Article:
Pacific Northwest

September, 2001
Regional Report

Stockpile Leaves


As leaves begin to fall, rake them up and stockpile in an open bin for use later in the season. Leaves can be added to the compost pile or used as mulch around shrubs or over perennial beds. If you need more, be a hero--offer to take bagged leaves off your neighbor's hands.

Make Some Potpourri


Now is the time to harvest blooms for potpourri. Rose petals are a favorite, but don't forget to save the blooms of colorful annuals such as zinnias, black-eyed Susan, and blue salvia for your potpourris. While the blooms of these plants are not fragrant, the petals add wonderful color and needed bulk to potpourri blends. Harvest the flowers at their peak, loosen the petals and dry them flat on screens in a dark, airy place.

Fall Vegetable Garden Care


Vegetable growth is slowing as the days shorten. To help remaining vegetables mature faster, remove any flowers and fruits of tomatoes, peppers, winter squash, and pumpkins that are too small to ripen before frost. This will direct the plants' energy into ripening the remaining vegetables.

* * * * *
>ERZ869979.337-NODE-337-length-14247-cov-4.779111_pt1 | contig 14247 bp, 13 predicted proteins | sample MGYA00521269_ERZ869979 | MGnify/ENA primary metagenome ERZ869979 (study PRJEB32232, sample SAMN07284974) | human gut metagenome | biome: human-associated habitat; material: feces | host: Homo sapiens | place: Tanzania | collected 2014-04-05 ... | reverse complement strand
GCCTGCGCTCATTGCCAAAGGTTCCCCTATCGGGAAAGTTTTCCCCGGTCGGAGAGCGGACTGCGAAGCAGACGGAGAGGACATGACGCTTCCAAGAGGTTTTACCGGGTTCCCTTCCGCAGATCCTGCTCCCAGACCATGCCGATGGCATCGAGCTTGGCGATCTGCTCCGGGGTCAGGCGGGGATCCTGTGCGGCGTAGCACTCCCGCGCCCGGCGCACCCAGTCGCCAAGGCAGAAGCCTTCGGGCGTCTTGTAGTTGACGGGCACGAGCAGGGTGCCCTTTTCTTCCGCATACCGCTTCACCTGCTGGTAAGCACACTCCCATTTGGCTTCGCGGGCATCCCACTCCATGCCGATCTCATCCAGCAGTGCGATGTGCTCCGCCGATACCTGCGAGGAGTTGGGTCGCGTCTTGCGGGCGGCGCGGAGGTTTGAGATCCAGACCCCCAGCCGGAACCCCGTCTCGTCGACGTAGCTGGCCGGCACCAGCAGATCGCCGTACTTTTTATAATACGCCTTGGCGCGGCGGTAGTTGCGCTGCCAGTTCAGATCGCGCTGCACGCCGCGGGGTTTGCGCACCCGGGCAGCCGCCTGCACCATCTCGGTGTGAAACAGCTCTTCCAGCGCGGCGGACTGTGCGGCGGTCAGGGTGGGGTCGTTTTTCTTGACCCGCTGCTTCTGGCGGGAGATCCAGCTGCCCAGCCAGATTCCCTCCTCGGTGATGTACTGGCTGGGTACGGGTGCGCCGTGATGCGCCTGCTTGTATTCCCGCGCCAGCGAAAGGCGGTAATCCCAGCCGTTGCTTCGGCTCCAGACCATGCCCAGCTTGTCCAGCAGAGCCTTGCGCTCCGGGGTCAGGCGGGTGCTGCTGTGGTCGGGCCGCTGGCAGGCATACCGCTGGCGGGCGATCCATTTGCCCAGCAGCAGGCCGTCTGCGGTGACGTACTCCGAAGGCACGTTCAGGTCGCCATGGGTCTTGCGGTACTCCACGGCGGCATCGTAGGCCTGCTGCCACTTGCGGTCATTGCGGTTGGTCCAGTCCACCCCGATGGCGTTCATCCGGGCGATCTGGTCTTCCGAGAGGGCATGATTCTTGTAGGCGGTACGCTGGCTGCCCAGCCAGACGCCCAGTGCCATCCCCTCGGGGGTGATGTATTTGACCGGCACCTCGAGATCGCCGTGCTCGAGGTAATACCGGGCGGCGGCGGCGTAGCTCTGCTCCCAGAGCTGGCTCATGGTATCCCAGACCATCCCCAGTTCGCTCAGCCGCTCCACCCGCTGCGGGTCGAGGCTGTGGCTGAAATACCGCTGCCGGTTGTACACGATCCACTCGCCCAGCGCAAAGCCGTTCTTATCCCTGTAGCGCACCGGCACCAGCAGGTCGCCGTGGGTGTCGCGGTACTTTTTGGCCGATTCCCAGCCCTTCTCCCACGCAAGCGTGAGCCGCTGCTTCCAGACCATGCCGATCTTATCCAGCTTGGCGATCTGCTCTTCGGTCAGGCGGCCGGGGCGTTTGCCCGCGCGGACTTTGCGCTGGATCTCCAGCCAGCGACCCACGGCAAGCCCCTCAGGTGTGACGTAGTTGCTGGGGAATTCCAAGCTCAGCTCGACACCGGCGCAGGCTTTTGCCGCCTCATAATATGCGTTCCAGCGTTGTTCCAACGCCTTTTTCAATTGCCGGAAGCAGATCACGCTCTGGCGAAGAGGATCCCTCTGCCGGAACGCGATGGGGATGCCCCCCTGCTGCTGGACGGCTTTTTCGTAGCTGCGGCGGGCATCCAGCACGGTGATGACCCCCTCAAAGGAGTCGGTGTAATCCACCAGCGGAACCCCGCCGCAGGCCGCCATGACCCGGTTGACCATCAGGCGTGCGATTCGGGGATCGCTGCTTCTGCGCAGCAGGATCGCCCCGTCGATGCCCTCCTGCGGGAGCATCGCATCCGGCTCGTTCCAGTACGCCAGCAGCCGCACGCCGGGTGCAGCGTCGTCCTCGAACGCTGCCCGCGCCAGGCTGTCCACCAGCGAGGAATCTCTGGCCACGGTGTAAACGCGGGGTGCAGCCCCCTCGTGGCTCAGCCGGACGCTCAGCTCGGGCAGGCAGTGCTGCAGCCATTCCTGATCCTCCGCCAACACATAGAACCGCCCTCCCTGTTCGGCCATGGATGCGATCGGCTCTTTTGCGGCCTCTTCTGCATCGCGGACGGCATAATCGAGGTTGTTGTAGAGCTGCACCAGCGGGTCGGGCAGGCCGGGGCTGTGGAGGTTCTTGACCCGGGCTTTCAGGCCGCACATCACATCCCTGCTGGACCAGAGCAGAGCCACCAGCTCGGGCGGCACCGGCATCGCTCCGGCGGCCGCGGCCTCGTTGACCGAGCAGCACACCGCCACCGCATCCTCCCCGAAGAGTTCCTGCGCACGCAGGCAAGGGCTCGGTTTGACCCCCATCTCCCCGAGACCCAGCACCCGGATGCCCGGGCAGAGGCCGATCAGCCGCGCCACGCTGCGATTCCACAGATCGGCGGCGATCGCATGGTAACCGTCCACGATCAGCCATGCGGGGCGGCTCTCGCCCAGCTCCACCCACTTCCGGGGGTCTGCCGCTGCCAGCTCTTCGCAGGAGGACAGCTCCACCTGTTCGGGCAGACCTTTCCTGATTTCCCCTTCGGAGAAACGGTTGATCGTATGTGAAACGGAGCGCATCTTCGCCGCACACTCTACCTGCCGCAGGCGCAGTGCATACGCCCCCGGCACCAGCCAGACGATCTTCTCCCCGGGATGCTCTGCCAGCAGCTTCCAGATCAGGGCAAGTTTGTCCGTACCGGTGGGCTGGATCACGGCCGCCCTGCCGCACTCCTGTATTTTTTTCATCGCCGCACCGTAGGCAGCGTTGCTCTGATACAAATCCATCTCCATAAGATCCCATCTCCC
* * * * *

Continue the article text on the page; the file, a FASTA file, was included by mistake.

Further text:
Press Fall Leaves


Collect brightly colored leaves and press them for holiday decorations. Lay them flat between folds of newspaper or slip them into a telephone book until they're dry. (It takes about 2 weeks for them to dry completely.) Then take them out, mount them on paper, and frame, or add to dried arrangements for a glorious reminder of autumn.

Plant Fall Crops


While the ground is still warm, you can plant quick crops of radishes, lettuces, peas, or green onions. Warm days and cool nights will prevail until mid-November, providing plenty of time for them to grow and mature. Hedge your bet by investing in transplants instead of directly sowing seeds in the ground.

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